What is data sampling?
Data sampling is a statistical analysis technique used to select, manipulate and analyze a representative subset of data points to identify patterns and trends in the larger data set being examined. It enables data scientists, predictive modelers and other data analysts to work with a small, manageable amount of data about a statistical population to build and run analytical models more quickly, while still producing accurate findings.
Why is data sampling important?
Data sampling is a widely used statistical approach that can be applied in various use cases, including opinion, web analytics or political polls. For example, a researcher doesn't need to speak with every American to discover the most common method of commuting to work in the U.S. Instead, they can choose 1,000 participants as a representative sample in the hopes that this number will be sufficient to produce accurate results.
Therefore, data sampling enables data scientists and researchers to extrapolate knowledge about a broad population from a smaller sample of data. By taking a data sample, predictions about the larger population can be made with a certain level of confidence without having to collect and analyze data from each member of the population.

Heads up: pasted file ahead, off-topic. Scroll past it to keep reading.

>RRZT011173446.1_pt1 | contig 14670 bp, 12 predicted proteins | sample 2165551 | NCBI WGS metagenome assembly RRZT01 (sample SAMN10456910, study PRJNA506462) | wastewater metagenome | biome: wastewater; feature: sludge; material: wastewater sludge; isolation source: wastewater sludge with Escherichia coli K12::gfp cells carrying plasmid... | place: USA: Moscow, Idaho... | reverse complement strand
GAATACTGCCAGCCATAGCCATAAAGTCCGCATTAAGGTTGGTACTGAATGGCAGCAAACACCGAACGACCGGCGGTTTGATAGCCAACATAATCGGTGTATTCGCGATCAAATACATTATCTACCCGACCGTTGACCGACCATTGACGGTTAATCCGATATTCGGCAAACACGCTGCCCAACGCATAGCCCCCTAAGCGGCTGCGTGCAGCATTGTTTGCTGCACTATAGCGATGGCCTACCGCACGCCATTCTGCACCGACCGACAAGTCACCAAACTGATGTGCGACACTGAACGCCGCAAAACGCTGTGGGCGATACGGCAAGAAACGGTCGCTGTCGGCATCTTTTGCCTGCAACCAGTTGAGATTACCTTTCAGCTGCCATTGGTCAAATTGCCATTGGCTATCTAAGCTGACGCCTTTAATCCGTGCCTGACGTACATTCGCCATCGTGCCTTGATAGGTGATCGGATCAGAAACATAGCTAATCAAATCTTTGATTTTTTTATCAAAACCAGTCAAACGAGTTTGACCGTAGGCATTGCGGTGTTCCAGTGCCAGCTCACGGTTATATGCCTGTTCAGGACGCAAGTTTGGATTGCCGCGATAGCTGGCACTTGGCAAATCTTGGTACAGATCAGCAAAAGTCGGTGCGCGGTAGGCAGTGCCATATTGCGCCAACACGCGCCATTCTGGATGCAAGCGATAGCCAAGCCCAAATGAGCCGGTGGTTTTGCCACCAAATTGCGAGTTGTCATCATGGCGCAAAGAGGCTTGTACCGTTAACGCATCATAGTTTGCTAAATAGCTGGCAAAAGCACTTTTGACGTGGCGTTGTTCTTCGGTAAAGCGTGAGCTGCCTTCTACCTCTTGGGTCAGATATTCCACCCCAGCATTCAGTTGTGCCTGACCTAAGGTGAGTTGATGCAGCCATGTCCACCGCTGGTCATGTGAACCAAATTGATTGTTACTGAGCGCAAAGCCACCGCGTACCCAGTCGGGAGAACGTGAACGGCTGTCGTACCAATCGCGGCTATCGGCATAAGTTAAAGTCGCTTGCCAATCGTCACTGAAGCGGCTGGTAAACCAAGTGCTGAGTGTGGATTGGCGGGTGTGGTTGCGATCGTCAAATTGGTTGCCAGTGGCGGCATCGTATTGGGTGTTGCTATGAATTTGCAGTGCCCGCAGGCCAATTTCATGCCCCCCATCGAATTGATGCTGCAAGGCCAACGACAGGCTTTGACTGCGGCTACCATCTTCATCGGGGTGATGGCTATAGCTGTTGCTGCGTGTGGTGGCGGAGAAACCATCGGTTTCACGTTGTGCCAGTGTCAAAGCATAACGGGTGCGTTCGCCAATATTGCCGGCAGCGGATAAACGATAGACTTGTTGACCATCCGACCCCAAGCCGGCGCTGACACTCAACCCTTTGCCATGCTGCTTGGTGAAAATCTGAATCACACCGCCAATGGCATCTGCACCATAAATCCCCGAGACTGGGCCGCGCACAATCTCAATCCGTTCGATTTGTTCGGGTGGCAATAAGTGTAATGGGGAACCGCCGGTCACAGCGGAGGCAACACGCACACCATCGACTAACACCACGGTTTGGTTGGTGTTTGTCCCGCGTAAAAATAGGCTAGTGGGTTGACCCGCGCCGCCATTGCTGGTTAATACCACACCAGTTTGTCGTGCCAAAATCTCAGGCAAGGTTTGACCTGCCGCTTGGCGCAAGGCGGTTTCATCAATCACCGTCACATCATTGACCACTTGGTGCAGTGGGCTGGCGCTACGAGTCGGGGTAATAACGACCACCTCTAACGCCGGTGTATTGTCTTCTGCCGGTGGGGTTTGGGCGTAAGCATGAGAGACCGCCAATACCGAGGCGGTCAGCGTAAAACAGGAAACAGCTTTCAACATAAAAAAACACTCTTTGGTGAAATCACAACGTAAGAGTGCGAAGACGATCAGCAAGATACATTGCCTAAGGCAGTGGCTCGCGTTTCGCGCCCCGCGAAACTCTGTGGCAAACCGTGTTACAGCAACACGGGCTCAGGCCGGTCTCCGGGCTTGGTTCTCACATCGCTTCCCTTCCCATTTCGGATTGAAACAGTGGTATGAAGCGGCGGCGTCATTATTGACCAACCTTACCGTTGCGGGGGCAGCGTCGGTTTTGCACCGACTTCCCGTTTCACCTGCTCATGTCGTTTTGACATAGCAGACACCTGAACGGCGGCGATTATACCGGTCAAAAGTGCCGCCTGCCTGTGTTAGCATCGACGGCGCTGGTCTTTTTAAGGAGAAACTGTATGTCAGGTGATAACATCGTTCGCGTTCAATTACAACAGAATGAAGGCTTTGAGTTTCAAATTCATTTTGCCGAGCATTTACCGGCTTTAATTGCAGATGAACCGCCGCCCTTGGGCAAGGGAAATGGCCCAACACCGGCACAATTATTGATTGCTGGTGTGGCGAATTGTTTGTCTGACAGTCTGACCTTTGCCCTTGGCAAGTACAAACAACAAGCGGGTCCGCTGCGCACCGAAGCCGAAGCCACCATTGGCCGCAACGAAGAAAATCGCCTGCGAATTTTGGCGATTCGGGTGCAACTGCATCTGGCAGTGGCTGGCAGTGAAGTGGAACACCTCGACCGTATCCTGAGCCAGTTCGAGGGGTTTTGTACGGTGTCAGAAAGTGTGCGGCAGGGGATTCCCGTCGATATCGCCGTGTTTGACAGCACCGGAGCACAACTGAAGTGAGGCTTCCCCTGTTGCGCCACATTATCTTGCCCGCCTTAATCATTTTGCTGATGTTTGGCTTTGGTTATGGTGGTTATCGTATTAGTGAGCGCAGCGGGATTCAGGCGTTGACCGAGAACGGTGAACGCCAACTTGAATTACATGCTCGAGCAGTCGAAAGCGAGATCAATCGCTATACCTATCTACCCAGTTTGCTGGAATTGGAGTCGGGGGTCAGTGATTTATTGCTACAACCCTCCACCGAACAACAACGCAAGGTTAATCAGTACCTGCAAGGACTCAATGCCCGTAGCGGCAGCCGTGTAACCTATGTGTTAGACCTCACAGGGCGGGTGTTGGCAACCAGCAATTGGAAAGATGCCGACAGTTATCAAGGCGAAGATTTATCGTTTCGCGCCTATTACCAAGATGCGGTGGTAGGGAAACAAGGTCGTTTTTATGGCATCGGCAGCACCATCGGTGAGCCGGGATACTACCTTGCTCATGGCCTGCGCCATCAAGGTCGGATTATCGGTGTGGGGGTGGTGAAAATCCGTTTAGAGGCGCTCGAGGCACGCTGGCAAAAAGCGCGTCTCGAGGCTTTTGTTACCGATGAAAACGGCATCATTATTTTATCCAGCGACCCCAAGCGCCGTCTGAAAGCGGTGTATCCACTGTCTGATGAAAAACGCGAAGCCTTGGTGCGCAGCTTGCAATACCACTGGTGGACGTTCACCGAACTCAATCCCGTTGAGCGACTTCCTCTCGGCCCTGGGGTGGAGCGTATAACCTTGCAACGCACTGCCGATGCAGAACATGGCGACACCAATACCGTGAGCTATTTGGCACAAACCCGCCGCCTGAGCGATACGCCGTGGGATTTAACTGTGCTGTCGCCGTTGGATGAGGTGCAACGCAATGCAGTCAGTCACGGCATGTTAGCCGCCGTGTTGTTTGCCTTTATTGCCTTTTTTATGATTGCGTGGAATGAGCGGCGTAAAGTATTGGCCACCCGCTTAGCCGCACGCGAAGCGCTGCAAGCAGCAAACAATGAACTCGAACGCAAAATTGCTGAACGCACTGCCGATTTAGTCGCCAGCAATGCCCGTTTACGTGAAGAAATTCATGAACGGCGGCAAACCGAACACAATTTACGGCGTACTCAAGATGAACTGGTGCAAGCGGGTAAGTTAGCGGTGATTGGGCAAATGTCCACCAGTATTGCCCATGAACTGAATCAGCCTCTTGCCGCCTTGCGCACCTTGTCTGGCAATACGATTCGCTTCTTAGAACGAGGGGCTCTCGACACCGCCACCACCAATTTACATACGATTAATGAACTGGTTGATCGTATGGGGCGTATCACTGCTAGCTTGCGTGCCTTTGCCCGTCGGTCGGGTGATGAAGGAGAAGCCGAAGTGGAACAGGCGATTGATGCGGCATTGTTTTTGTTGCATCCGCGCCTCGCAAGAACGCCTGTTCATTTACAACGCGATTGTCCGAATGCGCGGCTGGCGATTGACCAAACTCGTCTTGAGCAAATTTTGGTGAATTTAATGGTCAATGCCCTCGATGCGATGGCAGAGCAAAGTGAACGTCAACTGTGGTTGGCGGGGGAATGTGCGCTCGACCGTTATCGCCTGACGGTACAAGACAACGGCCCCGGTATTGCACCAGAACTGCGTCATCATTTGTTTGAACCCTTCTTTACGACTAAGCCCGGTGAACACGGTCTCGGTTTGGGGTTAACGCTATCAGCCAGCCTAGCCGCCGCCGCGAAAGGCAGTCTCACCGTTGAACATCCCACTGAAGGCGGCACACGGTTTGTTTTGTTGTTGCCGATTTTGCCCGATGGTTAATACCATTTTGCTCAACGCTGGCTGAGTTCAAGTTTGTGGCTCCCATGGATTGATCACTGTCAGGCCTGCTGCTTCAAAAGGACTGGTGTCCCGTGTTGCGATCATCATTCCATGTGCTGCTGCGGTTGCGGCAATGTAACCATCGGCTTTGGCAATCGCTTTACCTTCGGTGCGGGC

Advantages and challenges of data sampling
Data sampling is an effective approach for data analysis that comes with various benefits and also a few challenges.
Benefits of data sampling
- Time savings. Sampling can be particularly useful with data sets that are too large to efficiently analyze in full -- for example, in big data analytics applications or surveys. Identifying and analyzing a representative sample is more efficient and less time-consuming than surveying the entirety of the data or population.
- Cost savings. Data sampling is often more cost-effective than collecting data from the entire population.
- Accuracy. Correct sampling techniques can produce reliable findings. Researchers can accurately interpret information about the total population by selecting a representative sample.
- Flexibility. Data sampling provides researchers with the flexibility to choose from a variety of sampling methods and sample sizes to best address their research questions and make use of their resources.
- Bias elimination. Sampling can help to eliminate bias in data analysis, as a well-designed sample can limit the influence of outliers, errors and other kinds of bias that may impair the analysis of the entire population.
An important consideration, though, is the size of the required data sample and the possibility of introducing a sampling error. In some cases, a small sample can reveal the most important information about a data set. In others, using a larger sample can increase the likelihood of accurately representing the data as a whole, even though the increased size of the sample may impede ease of manipulation and interpretation.
Challenges of data sampling
- Risk of bias. One of the main challenges with data sampling is the possibility of introducing bias into the sample. If the sample is not representative of the population, it can lead to incorrect or misleading conclusions.